Trust is like an elevator cable, in that only its absence should be remarkable. Trust between provider and consumer isn't something you must only "build," it's something you first earn, then maintain and preserve. Saying you can "build" trust implies that you can move from a position in which a client doesn't have faith in your ability to deliver, to a position where the client does.
SEE: Become Your Clients' One-Stop Shop
Your clients trust you implicitly, or they wouldn't have chosen to do business with you in the first place. There aren't degrees of trust, at least not between business entities. Either clients trust you, or they do not, or they don't have enough information available by which to make a decision. If they do trust you, the only thing that will keep them trusting - and keep them as your customers - is repeated on-time and on-budget delivery of a satisfactory product or service. The easiest way to compromise that trust is by, of course, providing something less than what your clients have become accustomed to. On the other hand, you can compromise this trust by attempting to mutate your professional relationship into something more personal.
Some people like to argue that it's best to treat clients "in the way you'd like to be treated - like family," as if the phrases on either side of that dash were somehow synonymous. From at least one reasoned perspective, there isn't a more dangerous way in which to conduct business. For the most part, your clients could not be less interested in the details of your life. Nor do you need to share with them your dreams and aspirations. Doing so is an act of brazen selfishness, and the very inverse of the axiom that the customer ought to be your focus.
However, saying that the customer comes first doesn't mean that you should switch chairs and take an interest in your client's personal life, either. In many respects, that's even worse. Whether you're sincere, or just faking it, trying to get intimate with your clients is a gross violation of privacy. Not only that, but if your primary objective is to maintain trust, getting personal is an awkward and circuitous way of going about it.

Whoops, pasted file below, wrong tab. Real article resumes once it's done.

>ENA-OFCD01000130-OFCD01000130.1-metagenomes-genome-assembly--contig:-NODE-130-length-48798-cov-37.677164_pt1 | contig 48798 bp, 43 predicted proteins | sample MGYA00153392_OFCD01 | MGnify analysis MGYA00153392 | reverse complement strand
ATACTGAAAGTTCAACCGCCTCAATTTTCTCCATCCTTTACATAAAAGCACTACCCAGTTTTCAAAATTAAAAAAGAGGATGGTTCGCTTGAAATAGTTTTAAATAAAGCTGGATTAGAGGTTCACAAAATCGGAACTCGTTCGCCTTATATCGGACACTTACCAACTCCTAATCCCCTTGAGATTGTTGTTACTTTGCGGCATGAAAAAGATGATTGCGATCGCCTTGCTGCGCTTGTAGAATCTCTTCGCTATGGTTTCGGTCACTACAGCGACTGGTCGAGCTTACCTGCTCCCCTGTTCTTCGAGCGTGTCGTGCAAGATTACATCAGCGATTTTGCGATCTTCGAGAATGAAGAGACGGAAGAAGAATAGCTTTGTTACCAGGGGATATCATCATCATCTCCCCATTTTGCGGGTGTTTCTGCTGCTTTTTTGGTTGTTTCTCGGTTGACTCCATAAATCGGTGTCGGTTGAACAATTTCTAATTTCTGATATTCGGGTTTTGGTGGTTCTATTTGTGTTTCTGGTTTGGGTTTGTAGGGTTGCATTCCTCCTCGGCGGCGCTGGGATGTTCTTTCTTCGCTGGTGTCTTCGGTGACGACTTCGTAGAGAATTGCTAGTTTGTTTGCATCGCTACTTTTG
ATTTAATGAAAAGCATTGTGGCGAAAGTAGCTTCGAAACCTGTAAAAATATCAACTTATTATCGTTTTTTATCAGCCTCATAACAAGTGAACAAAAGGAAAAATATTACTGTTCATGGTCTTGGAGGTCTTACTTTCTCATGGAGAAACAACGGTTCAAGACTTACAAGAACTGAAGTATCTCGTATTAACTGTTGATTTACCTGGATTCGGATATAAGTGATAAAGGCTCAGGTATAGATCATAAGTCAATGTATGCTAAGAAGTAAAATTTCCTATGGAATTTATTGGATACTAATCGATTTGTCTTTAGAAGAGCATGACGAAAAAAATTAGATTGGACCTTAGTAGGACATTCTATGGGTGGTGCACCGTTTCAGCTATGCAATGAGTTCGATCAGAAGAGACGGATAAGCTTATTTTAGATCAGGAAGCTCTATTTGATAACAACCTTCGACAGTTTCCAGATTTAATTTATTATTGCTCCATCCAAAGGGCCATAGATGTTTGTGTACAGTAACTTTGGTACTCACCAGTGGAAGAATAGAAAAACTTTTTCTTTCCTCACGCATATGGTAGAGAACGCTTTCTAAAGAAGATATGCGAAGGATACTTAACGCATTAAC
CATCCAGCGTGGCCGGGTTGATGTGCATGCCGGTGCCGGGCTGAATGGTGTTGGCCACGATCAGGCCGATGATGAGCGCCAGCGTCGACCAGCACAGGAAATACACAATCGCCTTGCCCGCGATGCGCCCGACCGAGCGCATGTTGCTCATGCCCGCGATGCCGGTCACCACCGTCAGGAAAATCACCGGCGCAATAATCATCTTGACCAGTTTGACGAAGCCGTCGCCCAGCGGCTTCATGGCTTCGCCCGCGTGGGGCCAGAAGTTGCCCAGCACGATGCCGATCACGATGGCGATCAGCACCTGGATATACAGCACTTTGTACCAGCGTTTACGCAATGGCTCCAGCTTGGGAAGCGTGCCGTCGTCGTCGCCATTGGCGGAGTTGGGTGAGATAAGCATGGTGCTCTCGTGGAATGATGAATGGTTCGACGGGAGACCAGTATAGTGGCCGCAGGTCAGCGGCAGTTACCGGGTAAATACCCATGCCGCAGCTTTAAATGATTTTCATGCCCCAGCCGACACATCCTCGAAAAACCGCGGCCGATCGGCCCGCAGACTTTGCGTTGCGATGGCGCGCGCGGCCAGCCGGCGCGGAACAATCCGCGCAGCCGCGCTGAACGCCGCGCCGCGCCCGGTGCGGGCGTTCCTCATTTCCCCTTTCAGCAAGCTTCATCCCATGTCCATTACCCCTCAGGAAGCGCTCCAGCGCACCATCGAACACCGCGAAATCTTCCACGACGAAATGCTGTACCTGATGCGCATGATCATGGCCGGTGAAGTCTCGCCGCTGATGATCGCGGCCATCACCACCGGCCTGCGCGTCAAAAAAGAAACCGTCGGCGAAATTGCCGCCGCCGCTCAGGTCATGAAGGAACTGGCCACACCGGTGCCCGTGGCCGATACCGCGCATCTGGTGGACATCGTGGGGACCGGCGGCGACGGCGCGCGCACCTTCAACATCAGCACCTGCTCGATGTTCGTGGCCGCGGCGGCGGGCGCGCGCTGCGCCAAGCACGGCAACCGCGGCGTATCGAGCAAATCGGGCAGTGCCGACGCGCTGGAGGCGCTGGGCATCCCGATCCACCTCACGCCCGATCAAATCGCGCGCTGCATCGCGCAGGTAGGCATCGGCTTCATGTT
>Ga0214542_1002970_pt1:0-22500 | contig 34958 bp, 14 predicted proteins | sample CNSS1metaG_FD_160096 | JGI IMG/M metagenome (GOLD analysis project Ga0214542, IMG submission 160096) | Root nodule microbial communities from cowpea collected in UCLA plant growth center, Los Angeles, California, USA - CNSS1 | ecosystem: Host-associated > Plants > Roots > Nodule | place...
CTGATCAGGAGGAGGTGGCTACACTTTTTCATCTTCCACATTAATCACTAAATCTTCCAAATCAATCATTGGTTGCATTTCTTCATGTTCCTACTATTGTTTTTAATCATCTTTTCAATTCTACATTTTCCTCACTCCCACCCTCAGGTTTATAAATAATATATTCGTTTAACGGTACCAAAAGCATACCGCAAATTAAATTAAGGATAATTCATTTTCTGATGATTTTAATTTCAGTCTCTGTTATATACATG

Socializing with clients is unavoidable. Taking an established client to dinner or drinks transforms your contract, whether written or unwritten, into something beyond business.
Maybe your intentions are explicit, or at least clear, and having a personal relationship with the client is more important to you than making money could be. There's nothing wrong with that, in and of itself, as long as you understand that any fruitful personal relationship could hamper the business one. However, if that's not the case, save yourself the trouble and keep things nice and clean.
The Brits have the right idea here. As befits a boisterous American, I once referred to a new English client by her first name. It's a mistake I came to regret, and it's not as if she was significantly older than me, as she was some gray-haired grande dame in pearls and a sensible hat. To New World sensibilities, she certainly wasn't old enough to have warranted the honorific "Mrs." By using her first name I'd implied a degree of familiarity that I hadn't earned and never would. If that wasn't clear at the time, it became unmistakable one second later when she called me "Mr. McFarlane."
The following advice might contradict every book on sales ever written, but no, your customers are not buying you. They aren't even necessarily buying your product. They're buying what your product can do for them. Ultimately, they're spending money in exchange for a marginally easier or more efficient life. There's an advertising axiom that illustrates the point succinctly: "People don't want a bar of soap. They want clean hands." Nor do they want a soap salesman, no matter how friendly and engaging he or she might be.
The Bottom Line
Professionalism means keeping a professional distance. As someone who deals largely in digital products and services that don't require anyone to kick the tires before buying, it's easy to keep my business relationships purely commercial. You may take ownership of what I'm selling, along with this invoice, and in return you can drop money in my bank account. Everybody wins. Most of my clients live far enough that I don't see them, and even my local clients have little use or need for face-to-face contact. They have families and friends of their own and don't need to devote more of their precious time to me.
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